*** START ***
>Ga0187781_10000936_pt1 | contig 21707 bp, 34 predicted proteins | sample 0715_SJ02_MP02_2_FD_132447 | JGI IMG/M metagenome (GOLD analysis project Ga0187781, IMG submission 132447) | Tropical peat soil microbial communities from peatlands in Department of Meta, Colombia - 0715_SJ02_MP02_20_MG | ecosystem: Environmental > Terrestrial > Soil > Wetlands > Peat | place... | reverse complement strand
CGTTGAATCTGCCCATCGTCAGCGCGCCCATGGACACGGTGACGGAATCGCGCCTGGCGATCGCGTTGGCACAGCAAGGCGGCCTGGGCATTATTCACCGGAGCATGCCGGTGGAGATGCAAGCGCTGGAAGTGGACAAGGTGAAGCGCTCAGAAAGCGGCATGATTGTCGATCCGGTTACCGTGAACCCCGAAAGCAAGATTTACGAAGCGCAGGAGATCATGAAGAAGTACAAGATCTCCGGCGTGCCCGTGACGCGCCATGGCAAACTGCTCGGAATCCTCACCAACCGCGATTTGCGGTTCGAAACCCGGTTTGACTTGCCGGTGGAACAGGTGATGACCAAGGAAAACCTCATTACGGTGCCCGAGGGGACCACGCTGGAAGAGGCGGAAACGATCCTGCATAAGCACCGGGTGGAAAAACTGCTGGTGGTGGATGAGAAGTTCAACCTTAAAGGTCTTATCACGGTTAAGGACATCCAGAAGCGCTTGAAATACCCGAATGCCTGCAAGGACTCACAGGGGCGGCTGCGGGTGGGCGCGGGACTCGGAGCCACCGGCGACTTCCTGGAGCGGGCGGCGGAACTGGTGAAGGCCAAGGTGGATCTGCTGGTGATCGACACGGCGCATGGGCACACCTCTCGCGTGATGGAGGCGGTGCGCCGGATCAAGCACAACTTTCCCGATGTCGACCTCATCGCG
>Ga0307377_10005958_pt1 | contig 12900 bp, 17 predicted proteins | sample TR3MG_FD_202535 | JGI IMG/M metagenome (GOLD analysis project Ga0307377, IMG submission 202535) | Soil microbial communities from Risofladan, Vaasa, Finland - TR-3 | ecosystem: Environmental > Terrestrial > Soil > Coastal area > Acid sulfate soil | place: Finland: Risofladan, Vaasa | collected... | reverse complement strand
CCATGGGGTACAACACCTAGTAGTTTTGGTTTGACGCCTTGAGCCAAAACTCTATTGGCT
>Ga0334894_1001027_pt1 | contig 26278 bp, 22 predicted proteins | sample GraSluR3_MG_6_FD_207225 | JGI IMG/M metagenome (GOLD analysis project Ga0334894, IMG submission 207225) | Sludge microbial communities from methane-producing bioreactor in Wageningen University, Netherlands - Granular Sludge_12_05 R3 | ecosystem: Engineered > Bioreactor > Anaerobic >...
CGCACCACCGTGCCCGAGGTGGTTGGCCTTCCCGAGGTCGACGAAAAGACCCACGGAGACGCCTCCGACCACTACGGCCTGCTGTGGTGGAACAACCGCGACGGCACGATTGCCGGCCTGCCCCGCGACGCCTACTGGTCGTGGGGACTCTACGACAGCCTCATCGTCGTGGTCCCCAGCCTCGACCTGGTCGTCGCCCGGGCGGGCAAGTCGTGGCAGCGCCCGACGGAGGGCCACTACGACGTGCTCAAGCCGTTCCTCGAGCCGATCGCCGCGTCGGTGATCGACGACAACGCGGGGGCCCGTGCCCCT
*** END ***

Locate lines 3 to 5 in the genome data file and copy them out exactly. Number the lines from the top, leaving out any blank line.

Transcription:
>Ga0307377_10005958_pt1 | contig 12900 bp, 17 predicted proteins | sample TR3MG_FD_202535 | JGI IMG/M metagenome (GOLD analysis project Ga0307377, IMG submission 202535) | Soil microbial communities from Risofladan, Vaasa, Finland - TR-3 | ecosystem: Environmental > Terrestrial > Soil > Coastal area > Acid sulfate soil | place: Finland: Risofladan, Vaasa | collected... | reverse complement strand
CCATGGGGTACAACACCTAGTAGTTTTGGTTTGACGCCTTGAGCCAAAACTCTATTGGCT
>Ga0334894_1001027_pt1 | contig 26278 bp, 22 predicted proteins | sample GraSluR3_MG_6_FD_207225 | JGI IMG/M metagenome (GOLD analysis project Ga0334894, IMG submission 207225) | Sludge microbial communities from methane-producing bioreactor in Wageningen University, Netherlands - Granular Sludge_12_05 R3 | ecosystem: Engineered > Bioreactor > Anaerobic >...